When a company sees signs that consumers are losing interest in its main product, it must find a new market, or develop a new product. The same is true of political parties, which don't even get the chance to export their (ideological) merchandise. If they want to escape the twilight zone reserved for every sinking social movement, these parties must spot a gap in the market that no one else has yet detected. The Zionist left-wing parties have failed in this mission.
Rapid demographic changes, the national-religious avant-garde's astonishing activism, constant anxiety over the "Muslim enemy" and a right-wing leader's spectacular political prowess have all played a part in foiling the left-wing parties' repeated attempts to regroup.
Only under certain conditions could a coalition of credible figures—albeit lacking in ideological uniformity—put together an alternative government. Perhaps it would be too similar to the current coalition, but it would be more decent at least. Such a government could survive for a while before succumbing to the ideological and demographic currents from the right.
As the left wing attempts to formulate an identity and a plan for the days after the inevitable defeat in April, it should address the relations between the Jewish majority and the Arab minority. This issue would challenge political thinkers, trigger debate, create conflicting visions and have a real impact in the political arena.
Among all the important issues facing us, this is the only one that can actually be resolved by Israel's citizens. It is a far more important topic in an election season than Prime Minister Benjamin Netanyahu's future, which will nonetheless probably be at the center of the campaign.
I doubt there is another country in the world with a minority with such clear characteristics living within its borders. But the pattern of conflict between a hegemonic majority and an underprivileged minority exists in many countries, and as a result there is a plethora of research and a multitude of models for harmonious coexistence.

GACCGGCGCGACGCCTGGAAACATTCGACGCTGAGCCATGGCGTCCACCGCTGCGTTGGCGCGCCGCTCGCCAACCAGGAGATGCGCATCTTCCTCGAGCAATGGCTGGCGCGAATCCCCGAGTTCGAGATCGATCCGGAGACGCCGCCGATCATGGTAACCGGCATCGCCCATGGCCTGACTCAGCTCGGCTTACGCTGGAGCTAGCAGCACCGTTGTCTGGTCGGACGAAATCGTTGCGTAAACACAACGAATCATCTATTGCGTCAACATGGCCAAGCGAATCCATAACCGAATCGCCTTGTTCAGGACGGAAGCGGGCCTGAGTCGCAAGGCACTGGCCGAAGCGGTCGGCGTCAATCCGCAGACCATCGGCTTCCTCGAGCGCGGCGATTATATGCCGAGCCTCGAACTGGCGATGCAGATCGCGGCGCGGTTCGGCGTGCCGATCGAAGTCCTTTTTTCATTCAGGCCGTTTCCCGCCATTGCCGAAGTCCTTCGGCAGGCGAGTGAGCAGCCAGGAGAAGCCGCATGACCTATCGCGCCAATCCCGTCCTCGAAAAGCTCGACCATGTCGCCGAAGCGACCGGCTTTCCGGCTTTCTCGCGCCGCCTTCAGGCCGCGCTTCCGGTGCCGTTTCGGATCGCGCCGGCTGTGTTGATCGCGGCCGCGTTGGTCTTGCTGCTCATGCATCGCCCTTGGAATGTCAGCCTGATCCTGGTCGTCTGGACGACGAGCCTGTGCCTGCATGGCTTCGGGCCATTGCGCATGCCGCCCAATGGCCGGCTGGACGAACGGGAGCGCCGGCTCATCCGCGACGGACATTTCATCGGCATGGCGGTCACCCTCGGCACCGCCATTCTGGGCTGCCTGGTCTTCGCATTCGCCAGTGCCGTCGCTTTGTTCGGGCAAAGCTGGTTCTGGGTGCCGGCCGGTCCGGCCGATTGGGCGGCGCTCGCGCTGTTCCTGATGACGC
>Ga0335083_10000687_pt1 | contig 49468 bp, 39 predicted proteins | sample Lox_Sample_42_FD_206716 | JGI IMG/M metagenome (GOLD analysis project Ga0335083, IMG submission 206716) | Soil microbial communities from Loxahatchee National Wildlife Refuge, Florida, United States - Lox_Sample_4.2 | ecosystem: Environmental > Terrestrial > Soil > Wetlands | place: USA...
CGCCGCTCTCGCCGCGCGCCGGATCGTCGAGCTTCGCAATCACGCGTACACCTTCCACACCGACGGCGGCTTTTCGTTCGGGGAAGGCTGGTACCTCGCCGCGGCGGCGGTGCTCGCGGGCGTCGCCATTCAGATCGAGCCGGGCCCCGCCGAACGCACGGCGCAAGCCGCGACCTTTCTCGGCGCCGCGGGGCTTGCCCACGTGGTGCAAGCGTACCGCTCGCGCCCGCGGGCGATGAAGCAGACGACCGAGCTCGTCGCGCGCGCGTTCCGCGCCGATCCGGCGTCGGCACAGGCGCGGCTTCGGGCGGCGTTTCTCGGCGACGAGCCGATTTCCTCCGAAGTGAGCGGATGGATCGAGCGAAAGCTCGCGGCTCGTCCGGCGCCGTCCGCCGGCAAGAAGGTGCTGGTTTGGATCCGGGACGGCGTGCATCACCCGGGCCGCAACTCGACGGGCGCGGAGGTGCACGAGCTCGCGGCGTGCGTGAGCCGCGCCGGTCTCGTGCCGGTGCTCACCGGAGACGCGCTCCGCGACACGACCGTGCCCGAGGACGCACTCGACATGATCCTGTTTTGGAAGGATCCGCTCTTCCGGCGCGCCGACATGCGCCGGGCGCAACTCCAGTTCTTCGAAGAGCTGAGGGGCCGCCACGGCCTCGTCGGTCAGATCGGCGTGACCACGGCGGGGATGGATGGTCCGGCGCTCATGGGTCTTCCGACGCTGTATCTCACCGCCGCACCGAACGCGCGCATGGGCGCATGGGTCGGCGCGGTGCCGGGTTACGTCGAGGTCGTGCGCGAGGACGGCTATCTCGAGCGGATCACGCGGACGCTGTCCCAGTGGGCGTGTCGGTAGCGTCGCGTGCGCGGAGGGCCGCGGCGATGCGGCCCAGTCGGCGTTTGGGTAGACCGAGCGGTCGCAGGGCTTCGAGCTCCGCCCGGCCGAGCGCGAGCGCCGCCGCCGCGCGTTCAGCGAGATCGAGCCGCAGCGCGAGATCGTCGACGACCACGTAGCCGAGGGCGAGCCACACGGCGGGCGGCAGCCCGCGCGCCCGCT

If Israeli politicians don't gain any insight from these examples, and instead make do with arguing over a nationalistic law whose sole value is symbolic and whose ultimate meager goal is to feel superior to others, we will never be free in our own country.
The left's reaction to such right-wing moves are purely superficial, and come across as hysterical warnings against rising fascism. It's not enough. The left must clearly say, without obfuscating in the name of political correctness, what it believes is the long-hungered solution for good relations between Israel's Arab and Jewish citizens.
Infinite repetition of the need to maintain a delicate balance between a "Jewish" and a "democratic" state is not enough. Complaining about the police and the discriminatory divison of land, not to mention the neglect in Arab communities, are also not enough.
And so it's not surprising that the only serious attempt to create accord between the ethnic majority and the ethnic minority came from Arab intellectuals in the form of the "Future Vision of the Palestinian Arabs in Israel", a paper that was published over a decade ago.
As a Jew, who adheres to the vision of a Jewish State, I cannot accept this vision, but I can and do demand to discuss it, so as to find a common path forwards.
Dodging this debate stems from fear. It is not the demands of the Arabs that so alarms Jewish Israelis, but the fact that a discussion about Jewish-Arab relations demands definition of the hegemonic group. The question of who we are and what we want to be is indeed a solemn one. The left must show this question is not too much for it to handle. The left must be brave and tackle the most pressing civil issue in Israel.